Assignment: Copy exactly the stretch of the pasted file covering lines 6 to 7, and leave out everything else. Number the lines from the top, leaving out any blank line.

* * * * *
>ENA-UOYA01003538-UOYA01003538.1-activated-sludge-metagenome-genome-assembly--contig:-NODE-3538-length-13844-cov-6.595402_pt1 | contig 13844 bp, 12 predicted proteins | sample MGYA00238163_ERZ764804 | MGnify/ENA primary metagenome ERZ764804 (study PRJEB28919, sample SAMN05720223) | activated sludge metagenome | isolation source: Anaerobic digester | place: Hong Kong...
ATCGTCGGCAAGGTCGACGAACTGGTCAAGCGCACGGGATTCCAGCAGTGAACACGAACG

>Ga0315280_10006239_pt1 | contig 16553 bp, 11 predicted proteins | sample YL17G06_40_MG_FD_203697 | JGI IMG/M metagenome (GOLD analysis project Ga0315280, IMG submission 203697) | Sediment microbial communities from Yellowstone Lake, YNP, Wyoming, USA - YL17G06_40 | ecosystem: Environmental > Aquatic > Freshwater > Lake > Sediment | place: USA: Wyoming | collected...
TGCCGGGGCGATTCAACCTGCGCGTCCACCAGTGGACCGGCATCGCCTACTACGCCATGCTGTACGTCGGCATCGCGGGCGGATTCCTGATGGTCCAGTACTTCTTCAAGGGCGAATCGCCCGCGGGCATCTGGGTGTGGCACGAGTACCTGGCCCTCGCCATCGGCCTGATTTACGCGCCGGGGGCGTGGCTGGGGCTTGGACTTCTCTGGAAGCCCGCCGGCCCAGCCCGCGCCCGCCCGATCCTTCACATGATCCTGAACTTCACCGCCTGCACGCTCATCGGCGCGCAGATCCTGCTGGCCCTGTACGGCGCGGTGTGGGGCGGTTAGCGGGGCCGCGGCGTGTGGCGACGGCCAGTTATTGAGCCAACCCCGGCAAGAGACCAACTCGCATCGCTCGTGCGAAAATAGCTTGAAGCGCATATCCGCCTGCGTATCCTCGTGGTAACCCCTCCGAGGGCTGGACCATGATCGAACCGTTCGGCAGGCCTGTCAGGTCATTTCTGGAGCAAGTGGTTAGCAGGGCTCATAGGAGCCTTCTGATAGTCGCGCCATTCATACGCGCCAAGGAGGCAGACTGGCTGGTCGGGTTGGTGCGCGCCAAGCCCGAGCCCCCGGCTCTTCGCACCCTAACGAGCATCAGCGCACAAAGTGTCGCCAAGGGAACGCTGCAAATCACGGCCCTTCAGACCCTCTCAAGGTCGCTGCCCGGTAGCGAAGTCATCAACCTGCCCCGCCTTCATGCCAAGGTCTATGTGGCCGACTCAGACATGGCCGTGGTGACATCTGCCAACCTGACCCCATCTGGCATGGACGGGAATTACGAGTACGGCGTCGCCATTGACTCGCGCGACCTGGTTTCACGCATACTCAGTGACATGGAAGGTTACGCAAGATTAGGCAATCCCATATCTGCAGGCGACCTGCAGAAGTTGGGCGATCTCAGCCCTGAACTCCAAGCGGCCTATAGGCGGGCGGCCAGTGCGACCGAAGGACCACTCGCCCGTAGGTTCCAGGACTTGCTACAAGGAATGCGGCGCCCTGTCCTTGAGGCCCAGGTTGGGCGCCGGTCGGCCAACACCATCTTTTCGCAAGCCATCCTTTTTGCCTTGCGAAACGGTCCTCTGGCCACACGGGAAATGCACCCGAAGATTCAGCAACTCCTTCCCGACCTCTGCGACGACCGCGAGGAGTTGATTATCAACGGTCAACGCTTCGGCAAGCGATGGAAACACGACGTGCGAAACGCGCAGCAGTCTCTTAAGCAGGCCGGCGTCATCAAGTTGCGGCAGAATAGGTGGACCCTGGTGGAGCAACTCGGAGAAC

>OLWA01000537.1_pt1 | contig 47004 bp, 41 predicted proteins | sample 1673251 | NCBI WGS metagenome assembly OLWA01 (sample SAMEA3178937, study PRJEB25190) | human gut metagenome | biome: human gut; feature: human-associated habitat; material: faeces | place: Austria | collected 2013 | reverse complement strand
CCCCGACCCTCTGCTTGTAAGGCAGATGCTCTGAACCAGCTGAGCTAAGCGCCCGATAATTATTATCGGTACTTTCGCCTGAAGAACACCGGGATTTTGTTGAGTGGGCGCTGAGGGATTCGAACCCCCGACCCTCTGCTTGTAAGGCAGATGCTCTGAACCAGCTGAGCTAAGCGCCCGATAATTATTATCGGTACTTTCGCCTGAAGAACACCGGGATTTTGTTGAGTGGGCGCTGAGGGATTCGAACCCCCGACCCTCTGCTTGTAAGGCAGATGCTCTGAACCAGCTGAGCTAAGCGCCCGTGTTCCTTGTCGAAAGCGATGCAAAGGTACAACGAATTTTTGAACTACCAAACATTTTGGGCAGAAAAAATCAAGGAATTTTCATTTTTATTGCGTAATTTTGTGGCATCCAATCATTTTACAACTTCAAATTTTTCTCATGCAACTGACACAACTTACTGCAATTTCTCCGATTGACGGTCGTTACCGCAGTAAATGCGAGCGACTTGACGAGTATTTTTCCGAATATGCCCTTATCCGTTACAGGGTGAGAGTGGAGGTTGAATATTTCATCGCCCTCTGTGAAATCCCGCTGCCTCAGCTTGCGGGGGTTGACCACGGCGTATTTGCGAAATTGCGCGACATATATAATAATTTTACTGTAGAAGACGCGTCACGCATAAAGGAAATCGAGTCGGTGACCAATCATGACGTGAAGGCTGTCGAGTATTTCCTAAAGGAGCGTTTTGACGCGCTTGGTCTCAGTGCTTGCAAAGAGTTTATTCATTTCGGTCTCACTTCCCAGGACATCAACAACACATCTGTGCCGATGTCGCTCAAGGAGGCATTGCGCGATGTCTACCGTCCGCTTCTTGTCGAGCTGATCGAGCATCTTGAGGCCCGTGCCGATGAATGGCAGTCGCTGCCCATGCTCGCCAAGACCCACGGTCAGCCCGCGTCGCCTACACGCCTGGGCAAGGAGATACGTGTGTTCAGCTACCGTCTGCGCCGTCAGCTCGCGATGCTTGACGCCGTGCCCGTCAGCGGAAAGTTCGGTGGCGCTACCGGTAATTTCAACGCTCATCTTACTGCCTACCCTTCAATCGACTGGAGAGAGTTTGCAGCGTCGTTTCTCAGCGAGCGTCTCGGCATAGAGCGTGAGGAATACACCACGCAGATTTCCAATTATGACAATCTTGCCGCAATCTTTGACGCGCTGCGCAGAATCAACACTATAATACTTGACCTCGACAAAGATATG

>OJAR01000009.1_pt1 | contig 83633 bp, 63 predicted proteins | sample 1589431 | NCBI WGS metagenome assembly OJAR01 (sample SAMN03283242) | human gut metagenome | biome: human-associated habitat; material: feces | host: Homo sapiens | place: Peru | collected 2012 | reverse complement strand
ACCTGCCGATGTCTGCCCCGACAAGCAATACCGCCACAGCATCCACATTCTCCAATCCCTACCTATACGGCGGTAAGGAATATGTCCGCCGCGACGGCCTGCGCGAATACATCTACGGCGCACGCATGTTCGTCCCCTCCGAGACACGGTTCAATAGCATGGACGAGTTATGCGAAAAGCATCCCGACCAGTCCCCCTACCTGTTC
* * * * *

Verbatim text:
CCCCGACCCTCTGCTTGTAAGGCAGATGCTCTGAACCAGCTGAGCTAAGCGCCCGATAATTATTATCGGTACTTTCGCCTGAAGAACACCGGGATTTTGTTGAGTGGGCGCTGAGGGATTCGAACCCCCGACCCTCTGCTTGTAAGGCAGATGCTCTGAACCAGCTGAGCTAAGCGCCCGATAATTATTATCGGTACTTTCGCCTGAAGAACACCGGGATTTTGTTGAGTGGGCGCTGAGGGATTCGAACCCCCGACCCTCTGCTTGTAAGGCAGATGCTCTGAACCAGCTGAGCTAAGCGCCCGTGTTCCTTGTCGAAAGCGATGCAAAGGTACAACGAATTTTTGAACTACCAAACATTTTGGGCAGAAAAAATCAAGGAATTTTCATTTTTATTGCGTAATTTTGTGGCATCCAATCATTTTACAACTTCAAATTTTTCTCATGCAACTGACACAACTTACTGCAATTTCTCCGATTGACGGTCGTTACCGCAGTAAATGCGAGCGACTTGACGAGTATTTTTCCGAATATGCCCTTATCCGTTACAGGGTGAGAGTGGAGGTTGAATATTTCATCGCCCTCTGTGAAATCCCGCTGCCTCAGCTTGCGGGGGTTGACCACGGCGTATTTGCGAAATTGCGCGACATATATAATAATTTTACTGTAGAAGACGCGTCACGCATAAAGGAAATCGAGTCGGTGACCAATCATGACGTGAAGGCTGTCGAGTATTTCCTAAAGGAGCGTTTTGACGCGCTTGGTCTCAGTGCTTGCAAAGAGTTTATTCATTTCGGTCTCACTTCCCAGGACATCAACAACACATCTGTGCCGATGTCGCTCAAGGAGGCATTGCGCGATGTCTACCGTCCGCTTCTTGTCGAGCTGATCGAGCATCTTGAGGCCCGTGCCGATGAATGGCAGTCGCTGCCCATGCTCGCCAAGACCCACGGTCAGCCCGCGTCGCCTACACGCCTGGGCAAGGAGATACGTGTGTTCAGCTACCGTCTGCGCCGTCAGCTCGCGATGCTTGACGCCGTGCCCGTCAGCGGAAAGTTCGGTGGCGCTACCGGTAATTTCAACGCTCATCTTACTGCCTACCCTTCAATCGACTGGAGAGAGTTTGCAGCGTCGTTTCTCAGCGAGCGTCTCGGCATAGAGCGTGAGGAATACACCACGCAGATTTCCAATTATGACAATCTTGCCGCAATCTTTGACGCGCTGCGCAGAATCAACACTATAATACTTGACCTCGACAAAGATATG

>OJAR01000009.1_pt1 | contig 83633 bp, 63 predicted proteins | sample 1589431 | NCBI WGS metagenome assembly OJAR01 (sample SAMN03283242) | human gut metagenome | biome: human-associated habitat; material: feces | host: Homo sapiens | place: Peru | collected 2012 | reverse complement strand